Tax expenditures are significant and have wide ranging environmental implications. Tax benefits for fossil fuels are a case in point, but the scope to align tax expenditures with a broad sustainability agenda goes beyond them. A stronger green fiscal policy spotlight on these schemes is critical to reduce those that are environmentally harmful, and to increase the impact of those that are designed to foster positive environmental outcomes.
Tax expenditures – government spending through deductions, exemptions, and other benefits granted through the tax code – are significant and have wide ranging environmental implications. A stronger green fiscal policy spotlight on them is critical.
Fossil fuel subsidies are the most evident case in point. Around 60% of all policies that the OECD identified in its 2015 “Inventory of Support Measures for Fossil Fuels” are tax concessions, including reduced excise rates on aviation fuel in Australia, a special tax regime for goods used in the exploration and production of fossil fuels in Brazil, and an energy tax refund for diesel used in agriculture and forestry in Germany. At the same time, the OECD reports that “a limiting factor in respect of tax expenditures relating to fossil fuels is the extent to which countries release such estimates already”, and highlights that “more work should be conducted in this area”.
Against this backdrop, tax expenditures related to fossil fuels have moved-up in the climate change agenda. The explicit call for a rationalization of “…inefficient fossil-fuel subsidies…” (SDG12) as well as the inclusion of Indicator 12.c.1: Amount of fossil-fuel subsidies per unit of GDP (production and consumption) and as proportion of total national expenditure on fossil fuels, in the context of the Sustainable Development Goals are cases in point.
Although there is still a long way to go, the momentum for Fossil Fuel Subsidy reform has been growing. This momentum should not stop there and be expanded to cover the potential impact of tax expenditures on the environment beyond those in the context of fossil fuel subsidies.
Why tax expenditures?
Tax expenditures are used widely and cover the entire tax system, including personal and corporate income taxes as well as energy taxation and VAT. Their impact on government revenues is substantial. In the US, the federal government is estimated to have foregone USD 1.4 trillion through 167 tax expenditures in 2016, i.e. roughly 7.5% of GDP. In Australia, the largest 25 tax expenditures in 2015 accounted for 9% of GDP.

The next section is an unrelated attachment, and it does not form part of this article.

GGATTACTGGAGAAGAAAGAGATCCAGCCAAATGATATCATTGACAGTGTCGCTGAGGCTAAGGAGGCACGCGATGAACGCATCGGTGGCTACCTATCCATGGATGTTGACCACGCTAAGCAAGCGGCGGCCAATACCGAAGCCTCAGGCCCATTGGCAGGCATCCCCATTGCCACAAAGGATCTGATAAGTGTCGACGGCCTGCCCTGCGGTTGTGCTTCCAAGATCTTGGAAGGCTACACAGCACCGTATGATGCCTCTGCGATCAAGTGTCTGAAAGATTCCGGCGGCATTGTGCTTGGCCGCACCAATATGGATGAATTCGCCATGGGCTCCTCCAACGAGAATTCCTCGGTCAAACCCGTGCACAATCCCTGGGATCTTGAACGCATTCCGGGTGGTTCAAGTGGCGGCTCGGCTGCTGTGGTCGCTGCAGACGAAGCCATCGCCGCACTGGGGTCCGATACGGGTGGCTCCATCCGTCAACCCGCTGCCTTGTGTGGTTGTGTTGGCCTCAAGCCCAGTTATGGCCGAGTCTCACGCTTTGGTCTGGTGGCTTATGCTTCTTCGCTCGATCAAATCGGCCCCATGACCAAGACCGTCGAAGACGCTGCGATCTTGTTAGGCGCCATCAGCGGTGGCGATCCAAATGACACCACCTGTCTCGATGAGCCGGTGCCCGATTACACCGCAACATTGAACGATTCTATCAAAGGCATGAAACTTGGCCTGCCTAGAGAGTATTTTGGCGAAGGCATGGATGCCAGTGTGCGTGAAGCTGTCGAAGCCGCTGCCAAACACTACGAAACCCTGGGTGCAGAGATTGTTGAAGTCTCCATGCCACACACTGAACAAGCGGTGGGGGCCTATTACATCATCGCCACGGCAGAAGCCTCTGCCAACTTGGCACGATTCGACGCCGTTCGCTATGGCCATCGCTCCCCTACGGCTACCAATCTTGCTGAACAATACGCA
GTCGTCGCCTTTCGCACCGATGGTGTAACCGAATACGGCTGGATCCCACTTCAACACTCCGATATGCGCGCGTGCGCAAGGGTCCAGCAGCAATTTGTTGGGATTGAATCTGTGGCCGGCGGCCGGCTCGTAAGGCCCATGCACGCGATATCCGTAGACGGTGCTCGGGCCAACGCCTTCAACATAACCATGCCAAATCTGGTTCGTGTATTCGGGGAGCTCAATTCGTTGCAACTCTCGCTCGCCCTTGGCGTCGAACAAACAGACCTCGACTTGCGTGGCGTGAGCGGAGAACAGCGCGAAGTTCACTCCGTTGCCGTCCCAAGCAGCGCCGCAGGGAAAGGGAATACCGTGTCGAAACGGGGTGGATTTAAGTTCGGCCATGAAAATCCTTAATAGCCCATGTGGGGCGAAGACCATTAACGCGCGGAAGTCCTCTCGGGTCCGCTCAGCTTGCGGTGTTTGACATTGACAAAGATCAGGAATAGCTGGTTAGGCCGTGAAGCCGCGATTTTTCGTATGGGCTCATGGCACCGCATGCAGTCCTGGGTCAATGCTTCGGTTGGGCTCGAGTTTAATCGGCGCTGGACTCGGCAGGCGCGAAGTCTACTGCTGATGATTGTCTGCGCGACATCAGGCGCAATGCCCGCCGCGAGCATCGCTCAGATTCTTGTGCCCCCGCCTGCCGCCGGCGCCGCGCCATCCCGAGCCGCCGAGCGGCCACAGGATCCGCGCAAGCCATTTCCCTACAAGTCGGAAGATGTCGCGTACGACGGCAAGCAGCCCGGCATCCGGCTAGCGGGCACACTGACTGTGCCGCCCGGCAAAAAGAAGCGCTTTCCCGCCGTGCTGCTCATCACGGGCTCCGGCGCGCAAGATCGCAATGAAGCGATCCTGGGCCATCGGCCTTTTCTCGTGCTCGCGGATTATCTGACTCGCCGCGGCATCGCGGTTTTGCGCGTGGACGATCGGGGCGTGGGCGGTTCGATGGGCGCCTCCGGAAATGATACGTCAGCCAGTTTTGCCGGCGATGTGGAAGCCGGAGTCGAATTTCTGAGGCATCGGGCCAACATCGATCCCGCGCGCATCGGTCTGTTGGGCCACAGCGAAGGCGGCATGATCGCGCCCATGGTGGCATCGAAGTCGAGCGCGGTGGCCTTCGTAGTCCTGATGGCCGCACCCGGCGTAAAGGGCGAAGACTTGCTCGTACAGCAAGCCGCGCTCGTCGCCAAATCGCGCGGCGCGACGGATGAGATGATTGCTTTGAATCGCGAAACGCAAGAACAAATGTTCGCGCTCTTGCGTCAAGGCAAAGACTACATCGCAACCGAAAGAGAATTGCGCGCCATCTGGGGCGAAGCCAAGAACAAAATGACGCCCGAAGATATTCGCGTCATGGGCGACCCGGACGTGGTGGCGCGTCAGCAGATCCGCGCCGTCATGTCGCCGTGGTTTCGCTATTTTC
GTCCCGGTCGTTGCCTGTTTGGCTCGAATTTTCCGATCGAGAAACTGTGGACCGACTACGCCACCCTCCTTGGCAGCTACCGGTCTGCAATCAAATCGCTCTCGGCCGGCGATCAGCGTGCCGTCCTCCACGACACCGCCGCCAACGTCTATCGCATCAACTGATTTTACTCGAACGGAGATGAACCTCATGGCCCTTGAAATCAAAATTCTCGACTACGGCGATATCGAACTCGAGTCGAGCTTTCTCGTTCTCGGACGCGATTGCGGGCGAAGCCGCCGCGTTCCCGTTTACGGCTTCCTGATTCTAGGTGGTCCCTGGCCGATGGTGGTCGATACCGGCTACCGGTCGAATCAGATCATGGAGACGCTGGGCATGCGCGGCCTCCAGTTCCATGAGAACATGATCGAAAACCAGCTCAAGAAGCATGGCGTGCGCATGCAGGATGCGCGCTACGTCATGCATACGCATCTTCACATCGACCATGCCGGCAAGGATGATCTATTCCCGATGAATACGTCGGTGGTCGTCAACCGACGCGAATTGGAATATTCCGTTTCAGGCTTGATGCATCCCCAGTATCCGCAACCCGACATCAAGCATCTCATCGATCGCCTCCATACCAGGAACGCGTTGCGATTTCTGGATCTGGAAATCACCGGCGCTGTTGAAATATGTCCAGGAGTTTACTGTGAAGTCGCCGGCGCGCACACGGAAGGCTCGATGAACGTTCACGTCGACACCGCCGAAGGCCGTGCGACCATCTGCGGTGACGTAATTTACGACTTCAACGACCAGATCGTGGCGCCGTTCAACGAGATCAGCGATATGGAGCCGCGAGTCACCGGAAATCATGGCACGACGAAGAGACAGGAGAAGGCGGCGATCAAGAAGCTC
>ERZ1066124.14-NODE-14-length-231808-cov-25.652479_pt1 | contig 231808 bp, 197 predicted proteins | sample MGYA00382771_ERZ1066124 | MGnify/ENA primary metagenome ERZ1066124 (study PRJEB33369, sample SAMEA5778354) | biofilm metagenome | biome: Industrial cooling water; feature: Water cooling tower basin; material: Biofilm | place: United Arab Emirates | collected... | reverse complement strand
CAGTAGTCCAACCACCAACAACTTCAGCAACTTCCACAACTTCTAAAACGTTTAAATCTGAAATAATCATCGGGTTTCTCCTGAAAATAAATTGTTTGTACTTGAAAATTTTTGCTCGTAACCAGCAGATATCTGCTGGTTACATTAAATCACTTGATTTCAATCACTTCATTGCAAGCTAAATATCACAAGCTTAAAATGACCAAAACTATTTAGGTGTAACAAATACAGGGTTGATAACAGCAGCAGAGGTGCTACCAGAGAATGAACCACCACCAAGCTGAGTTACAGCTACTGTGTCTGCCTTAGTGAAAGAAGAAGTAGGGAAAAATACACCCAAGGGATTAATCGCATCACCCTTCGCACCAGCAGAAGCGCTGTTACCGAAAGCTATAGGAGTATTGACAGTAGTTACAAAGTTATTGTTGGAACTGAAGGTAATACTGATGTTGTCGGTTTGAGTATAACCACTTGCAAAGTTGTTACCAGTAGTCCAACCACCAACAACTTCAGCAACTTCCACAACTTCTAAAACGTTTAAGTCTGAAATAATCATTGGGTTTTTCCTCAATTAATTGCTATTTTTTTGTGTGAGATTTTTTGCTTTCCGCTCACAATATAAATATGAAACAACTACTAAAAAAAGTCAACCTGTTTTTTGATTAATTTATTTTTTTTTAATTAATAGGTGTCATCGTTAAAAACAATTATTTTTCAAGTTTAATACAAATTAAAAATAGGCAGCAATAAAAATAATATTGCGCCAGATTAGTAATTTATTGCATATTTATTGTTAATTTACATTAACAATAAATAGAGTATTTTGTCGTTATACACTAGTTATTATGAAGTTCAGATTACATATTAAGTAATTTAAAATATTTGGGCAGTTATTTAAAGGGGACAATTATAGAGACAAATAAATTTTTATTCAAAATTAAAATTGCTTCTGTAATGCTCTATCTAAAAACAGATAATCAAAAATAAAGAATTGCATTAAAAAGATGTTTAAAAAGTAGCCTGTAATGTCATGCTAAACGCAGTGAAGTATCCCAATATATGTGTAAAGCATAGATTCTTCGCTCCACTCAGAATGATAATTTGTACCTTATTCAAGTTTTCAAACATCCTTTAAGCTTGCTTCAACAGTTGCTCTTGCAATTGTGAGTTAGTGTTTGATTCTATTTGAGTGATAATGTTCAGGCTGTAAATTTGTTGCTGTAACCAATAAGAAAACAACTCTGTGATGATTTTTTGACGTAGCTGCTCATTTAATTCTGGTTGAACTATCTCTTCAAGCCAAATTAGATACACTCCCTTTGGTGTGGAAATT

Strikingly though, in contrast to direct government spending – for which there are annual budgets and annual parliamentary debates – tax expenditures are often opaque, with the quality and scope of reporting varying considerably among countries. In a recent article, I describe the worrisome situation in Switzerland, where the last comprehensive federal report on tax expenditures dates back to 2011 and provides estimates of revenue foregone mainly based on 2005 figures from the canton of Bern, extrapolated to the rest of the country.
Tax expenditures also raise significant concerns regarding the effectiveness in achieving their stated goals as well as their efficiency, as they are very often prone to negative side effects. Alstadsaeter et al. (2015) show that patent and IP boxes create incentives for MNEs to shift their location of patents rather than their real activities, i.e. there is no effect on boosting R&D or innovation, the primary goal of these schemes. The regressive impact of the pension income splitting scheme in Canada illustrates one of the main side effects that is often triggered by tax incentives for pension savings – see also, e.g. Delisle and Dancy (2015) on the (in)effectiveness of education tax credits in the US and IMF et al. (2015) on the issues around tax incentives for investment in developing economies.
Against this background, calls for more and better scrutiny of tax expenditures are getting louder – also from an environmental perspective.
Environmentally harmful tax expenditures